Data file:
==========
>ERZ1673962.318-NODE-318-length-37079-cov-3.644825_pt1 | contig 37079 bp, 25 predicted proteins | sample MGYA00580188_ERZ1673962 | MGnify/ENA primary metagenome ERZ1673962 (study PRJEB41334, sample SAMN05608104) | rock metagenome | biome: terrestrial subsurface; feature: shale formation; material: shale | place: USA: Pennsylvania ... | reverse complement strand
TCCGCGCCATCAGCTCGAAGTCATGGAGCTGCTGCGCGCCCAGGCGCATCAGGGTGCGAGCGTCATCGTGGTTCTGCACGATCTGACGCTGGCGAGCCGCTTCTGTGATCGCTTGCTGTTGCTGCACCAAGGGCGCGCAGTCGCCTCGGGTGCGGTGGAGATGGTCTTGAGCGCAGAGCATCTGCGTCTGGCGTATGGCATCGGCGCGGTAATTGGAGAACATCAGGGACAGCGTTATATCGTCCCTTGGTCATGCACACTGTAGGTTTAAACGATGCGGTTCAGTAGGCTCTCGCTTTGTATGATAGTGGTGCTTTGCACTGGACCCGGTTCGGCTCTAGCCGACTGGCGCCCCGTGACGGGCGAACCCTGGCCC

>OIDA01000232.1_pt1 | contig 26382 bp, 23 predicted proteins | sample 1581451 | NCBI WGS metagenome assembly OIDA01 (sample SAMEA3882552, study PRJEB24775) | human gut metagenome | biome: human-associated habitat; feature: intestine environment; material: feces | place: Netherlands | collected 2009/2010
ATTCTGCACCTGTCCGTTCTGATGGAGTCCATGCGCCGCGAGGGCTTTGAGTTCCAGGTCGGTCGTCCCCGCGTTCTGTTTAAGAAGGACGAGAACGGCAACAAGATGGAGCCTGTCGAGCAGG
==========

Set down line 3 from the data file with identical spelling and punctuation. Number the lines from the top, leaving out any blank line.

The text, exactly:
>OIDA01000232.1_pt1 | contig 26382 bp, 23 predicted proteins | sample 1581451 | NCBI WGS metagenome assembly OIDA01 (sample SAMEA3882552, study PRJEB24775) | human gut metagenome | biome: human-associated habitat; feature: intestine environment; material: feces | place: Netherlands | collected 2009/2010